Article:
A long patch of vacant land appears through the windows of the train moving from the airport to the centre of Berlin. This linear zone of grasslands stretches alongside the tracks passing through the south-eastern district of Schöneweide. A former roundhouse drifts by, followed by a derelict brewery covered in shrubs and a banner appealing to ‘leave no one behind’. Traversing Berlin’s track wilderness has long stirred the imagination of artists and filmmakers. In the 1981 film Berliner Stadtbahnbilder, the German writer and director Alfred Behrens secretly captured his train journeys across the divided city. The film portrays a marooned transport network of geopolitically induced disrepair: deserted platforms and defunct tracks overgrown by birch trees; a railway landscape suspended in time; or, as Behrens describes it, ‘a post-industrial wilderness at the heart of the city’.1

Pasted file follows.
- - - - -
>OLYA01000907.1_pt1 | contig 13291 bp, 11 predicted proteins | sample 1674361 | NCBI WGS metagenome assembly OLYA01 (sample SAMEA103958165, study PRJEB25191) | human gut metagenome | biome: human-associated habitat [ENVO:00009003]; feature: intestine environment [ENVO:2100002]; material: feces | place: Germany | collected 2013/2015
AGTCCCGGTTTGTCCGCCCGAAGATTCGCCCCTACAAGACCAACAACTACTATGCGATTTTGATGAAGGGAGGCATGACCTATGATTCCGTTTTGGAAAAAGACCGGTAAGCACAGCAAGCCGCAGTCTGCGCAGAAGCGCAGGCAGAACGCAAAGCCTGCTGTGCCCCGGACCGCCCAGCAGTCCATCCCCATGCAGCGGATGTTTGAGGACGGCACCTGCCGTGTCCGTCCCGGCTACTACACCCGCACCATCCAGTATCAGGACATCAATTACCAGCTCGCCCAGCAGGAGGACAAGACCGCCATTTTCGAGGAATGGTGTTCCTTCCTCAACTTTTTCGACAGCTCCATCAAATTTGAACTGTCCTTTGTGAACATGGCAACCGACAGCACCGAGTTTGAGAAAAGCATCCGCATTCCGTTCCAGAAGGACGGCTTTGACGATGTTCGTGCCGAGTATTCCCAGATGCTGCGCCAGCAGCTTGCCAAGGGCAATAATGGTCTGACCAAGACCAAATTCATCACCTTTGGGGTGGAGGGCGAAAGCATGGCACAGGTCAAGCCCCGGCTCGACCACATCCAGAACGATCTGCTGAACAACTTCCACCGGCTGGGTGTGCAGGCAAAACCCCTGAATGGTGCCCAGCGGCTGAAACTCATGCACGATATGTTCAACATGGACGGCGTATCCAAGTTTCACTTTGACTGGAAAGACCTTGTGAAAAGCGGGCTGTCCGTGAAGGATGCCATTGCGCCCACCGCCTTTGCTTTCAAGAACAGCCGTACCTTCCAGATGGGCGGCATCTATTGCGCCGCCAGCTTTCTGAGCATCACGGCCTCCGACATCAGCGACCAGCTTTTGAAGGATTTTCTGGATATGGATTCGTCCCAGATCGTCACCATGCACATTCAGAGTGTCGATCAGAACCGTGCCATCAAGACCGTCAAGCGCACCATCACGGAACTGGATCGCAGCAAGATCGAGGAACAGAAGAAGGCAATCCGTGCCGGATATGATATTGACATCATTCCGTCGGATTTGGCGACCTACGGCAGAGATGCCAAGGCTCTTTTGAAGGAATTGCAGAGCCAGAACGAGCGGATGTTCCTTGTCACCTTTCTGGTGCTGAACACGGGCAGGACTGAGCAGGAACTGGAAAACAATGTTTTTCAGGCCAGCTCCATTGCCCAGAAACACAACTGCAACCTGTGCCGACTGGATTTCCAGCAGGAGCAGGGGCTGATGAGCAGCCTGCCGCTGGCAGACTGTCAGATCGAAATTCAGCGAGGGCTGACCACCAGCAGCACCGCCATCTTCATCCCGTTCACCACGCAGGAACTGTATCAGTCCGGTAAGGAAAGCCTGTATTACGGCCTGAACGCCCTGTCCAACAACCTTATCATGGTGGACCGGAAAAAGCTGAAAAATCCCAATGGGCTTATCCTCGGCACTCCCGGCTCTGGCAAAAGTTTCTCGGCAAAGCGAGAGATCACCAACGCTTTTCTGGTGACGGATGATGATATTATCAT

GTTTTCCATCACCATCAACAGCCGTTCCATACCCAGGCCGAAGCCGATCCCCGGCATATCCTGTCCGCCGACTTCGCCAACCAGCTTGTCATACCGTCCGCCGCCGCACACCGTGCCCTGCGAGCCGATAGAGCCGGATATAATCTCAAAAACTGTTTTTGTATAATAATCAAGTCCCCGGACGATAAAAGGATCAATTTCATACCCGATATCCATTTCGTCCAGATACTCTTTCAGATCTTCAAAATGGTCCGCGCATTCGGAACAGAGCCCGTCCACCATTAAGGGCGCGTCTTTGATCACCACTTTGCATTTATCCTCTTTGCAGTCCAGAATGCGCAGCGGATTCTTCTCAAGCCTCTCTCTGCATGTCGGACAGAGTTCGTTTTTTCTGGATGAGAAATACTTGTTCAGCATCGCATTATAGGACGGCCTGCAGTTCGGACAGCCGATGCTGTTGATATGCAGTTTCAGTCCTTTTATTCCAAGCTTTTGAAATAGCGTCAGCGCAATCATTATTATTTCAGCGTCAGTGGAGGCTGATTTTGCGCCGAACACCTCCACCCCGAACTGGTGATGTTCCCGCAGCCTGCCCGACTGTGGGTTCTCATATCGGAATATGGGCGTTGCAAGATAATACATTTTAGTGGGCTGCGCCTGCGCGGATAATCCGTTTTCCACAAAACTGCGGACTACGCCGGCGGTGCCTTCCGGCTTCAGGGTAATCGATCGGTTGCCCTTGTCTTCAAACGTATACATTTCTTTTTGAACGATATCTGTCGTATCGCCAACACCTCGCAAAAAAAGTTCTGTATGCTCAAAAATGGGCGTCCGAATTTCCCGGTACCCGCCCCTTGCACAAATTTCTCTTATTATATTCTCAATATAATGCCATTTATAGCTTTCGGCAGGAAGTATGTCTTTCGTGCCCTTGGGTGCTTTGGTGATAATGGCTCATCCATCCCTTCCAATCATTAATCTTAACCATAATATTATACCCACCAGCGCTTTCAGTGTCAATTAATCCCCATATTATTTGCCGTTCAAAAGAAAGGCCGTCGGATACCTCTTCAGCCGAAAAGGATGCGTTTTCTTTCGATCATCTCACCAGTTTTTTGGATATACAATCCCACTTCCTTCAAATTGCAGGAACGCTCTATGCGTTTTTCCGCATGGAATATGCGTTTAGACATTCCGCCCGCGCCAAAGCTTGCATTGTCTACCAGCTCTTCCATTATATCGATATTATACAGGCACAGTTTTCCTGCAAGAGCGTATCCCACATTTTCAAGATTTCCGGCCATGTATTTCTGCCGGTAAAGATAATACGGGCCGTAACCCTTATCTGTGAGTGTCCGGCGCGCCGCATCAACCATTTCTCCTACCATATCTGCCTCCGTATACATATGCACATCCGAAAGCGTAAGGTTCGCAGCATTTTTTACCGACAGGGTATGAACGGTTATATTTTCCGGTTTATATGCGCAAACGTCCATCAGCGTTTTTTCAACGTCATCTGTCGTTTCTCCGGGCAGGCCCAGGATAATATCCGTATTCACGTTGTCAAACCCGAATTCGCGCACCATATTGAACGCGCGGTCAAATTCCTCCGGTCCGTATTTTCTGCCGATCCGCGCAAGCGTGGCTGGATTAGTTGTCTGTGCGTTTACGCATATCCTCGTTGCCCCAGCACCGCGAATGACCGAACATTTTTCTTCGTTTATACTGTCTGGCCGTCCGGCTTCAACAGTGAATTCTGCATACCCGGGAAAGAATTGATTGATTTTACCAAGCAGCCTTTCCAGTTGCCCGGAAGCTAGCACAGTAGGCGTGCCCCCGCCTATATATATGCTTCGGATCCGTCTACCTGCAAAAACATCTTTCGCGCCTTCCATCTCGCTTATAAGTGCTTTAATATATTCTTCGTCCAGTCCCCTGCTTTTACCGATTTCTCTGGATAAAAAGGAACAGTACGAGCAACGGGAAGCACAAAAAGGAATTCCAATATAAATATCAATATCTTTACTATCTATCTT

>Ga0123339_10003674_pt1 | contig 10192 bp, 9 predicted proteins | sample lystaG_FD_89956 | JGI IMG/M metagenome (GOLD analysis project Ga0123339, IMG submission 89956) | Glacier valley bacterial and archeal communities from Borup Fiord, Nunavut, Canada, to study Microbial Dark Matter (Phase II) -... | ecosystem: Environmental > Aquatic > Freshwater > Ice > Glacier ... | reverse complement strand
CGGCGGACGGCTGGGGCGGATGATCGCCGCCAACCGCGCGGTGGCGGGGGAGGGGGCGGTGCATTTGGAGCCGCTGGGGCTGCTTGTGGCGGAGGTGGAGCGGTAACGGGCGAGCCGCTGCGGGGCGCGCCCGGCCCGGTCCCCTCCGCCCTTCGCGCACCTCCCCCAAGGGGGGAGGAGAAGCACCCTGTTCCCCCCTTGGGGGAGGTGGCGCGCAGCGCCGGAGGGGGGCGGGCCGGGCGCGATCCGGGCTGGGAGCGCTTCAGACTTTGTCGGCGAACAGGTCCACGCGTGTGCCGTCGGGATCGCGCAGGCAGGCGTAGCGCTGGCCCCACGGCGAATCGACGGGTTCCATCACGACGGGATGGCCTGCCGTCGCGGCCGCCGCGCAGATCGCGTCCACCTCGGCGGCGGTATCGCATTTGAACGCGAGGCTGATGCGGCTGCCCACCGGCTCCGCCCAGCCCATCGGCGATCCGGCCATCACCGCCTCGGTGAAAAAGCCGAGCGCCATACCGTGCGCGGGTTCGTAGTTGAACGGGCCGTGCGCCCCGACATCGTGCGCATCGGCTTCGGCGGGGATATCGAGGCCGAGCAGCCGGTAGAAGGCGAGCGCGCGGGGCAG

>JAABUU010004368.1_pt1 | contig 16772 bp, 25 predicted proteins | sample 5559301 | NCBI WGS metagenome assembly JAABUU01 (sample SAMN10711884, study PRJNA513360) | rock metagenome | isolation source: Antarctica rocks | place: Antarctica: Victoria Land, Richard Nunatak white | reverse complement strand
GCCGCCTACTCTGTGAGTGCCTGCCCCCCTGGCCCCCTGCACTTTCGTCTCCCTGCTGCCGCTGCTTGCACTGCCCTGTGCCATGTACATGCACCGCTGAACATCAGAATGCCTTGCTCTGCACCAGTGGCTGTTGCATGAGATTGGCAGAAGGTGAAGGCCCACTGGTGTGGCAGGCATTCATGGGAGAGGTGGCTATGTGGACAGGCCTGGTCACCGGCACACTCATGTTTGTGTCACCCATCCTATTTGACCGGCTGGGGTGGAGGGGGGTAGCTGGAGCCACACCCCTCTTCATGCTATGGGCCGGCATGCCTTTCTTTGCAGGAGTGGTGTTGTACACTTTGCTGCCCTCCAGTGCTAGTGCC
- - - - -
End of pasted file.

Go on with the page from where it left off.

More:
Over the past two decades, patches of this urban wilderness have been absorbed into prize-winning public parks. An example includes the Natur-Park Südgelände in Schöneberg that opened in May 2000 – an abandoned railway yard that was designated a nature reserve and conservation area, with grassland biotopes and wild-growing woodlands (Kowarik and Langer, 2005). Another example, which has been widely celebrated in the field of landscape design, is Park am Gleisdreieck in Kreuzberg, completed in 2013. The park design evokes a new type of ‘wasteland aesthetic’ (Gandy, 2013: 1306) by integrating Gleiswildnis (‘track wilderness’), as signs label the remnants of wild forest, with various leisure and sports facilities.
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